Practice Relating to Rule 151. Individual Responsibility
Sri Lanka’s Geneva Conventions Act (2006) states:
2. (1) Any person, whether a citizen of Sri Lanka or not, who within or outside Sri Lanka –
(a) commits or attempts to commit; or
(b) aids, abets, conspires or procures the commission by any other person of, a grave breach in terms of the relevant Articles of the [1949 Geneva] Conventions as are set out in Schedule I, Schedule II, Schedule III and Schedule IV to this Act and are also enumerated in subsection (2) of this section,
shall be guilty of an offence.
3. Subject to the provisions of section 6, every prosecution for an offence in terms of section 2 shall be by way of direct indictment filed by the Attorney-General.
In 2008, in its initial report to the Committee on the Rights of the Child under the 2000 Optional Protocol on the Involvement of Children in Armed Conflict, Sri Lanka stated:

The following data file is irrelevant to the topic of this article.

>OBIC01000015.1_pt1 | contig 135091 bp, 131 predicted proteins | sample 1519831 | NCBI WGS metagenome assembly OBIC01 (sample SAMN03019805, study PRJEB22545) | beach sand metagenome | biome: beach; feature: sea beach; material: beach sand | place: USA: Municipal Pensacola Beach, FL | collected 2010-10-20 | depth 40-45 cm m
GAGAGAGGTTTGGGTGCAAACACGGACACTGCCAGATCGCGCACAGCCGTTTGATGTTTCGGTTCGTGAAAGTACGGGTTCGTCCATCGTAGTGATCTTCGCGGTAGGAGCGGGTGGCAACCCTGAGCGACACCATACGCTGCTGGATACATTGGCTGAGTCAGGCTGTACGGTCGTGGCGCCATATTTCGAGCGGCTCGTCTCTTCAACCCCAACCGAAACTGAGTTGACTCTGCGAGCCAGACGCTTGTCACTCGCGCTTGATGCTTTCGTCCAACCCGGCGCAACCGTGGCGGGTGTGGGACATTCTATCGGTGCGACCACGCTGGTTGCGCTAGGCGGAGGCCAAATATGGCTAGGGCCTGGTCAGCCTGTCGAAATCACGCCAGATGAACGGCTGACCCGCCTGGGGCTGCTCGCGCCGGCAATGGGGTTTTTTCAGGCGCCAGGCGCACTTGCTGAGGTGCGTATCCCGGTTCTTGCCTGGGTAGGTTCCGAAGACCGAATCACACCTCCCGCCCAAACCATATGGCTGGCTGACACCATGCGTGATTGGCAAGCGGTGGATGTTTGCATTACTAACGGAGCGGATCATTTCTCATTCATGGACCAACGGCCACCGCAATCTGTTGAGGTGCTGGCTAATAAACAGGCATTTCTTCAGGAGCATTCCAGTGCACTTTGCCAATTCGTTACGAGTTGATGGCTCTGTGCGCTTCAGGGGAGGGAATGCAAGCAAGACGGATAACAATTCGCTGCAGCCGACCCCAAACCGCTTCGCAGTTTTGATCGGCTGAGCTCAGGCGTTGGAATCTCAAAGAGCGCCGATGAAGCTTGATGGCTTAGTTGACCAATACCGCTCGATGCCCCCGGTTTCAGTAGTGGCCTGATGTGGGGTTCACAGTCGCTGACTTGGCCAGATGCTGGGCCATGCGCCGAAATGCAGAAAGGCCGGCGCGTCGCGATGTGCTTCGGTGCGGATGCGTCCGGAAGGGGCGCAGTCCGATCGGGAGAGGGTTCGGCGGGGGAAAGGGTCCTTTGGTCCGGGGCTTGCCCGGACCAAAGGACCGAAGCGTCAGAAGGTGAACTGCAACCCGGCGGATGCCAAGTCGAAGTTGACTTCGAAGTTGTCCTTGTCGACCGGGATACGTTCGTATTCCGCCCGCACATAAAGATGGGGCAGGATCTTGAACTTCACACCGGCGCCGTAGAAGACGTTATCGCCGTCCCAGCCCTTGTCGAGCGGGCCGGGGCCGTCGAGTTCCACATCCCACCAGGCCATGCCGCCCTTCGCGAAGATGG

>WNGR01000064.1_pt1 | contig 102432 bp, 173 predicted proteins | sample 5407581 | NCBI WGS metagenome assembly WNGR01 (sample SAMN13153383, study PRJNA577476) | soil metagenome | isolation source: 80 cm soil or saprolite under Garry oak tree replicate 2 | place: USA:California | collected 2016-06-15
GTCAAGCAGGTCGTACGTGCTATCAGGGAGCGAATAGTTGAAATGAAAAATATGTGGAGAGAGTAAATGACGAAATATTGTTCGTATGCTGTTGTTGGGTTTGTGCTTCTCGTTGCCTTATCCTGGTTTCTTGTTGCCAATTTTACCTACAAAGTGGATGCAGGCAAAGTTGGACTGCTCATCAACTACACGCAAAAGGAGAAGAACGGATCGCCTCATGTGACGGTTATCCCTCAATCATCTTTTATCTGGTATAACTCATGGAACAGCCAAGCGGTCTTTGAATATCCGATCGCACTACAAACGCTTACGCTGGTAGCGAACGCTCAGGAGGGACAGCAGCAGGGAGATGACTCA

93. … [T]he IGP [Inspector General of Police] [has been requested] to assign special police officers to investigate children in “custody” who have been recruited or abducted for use in armed conflict. …
114. … A new regulation incorporating child friendly procedures for … child surrendees has been drafted.
115. The current procedure which applies to “surrendees” is as follows:
(e) The “surrendee” may be investigated after three months of his being assigned to a centre, with the prior written approval of the Secretary to the Ministry of Defence for his involvement in the commission of an offence set out in paragraph 2 of the Regulation and where necessary, tried for such offence. Where a surrendee is found guilty of such offence the court may take into consideration the fact of his surrender in determining the sentence to be imposed on him. The court may[,] where appropriate, order that such surrendee be subject to a further period of rehabilitation at a centre.
[T]here is still a lack of accountability for violations of international law committed against children in armed conflict. The fight against impunity and assuring the victims’ access to justice are crucial. … Individual responsibility must be upheld and this means that all perpetrators must be held accountable and punished accordingly, regardless of their status or capacity.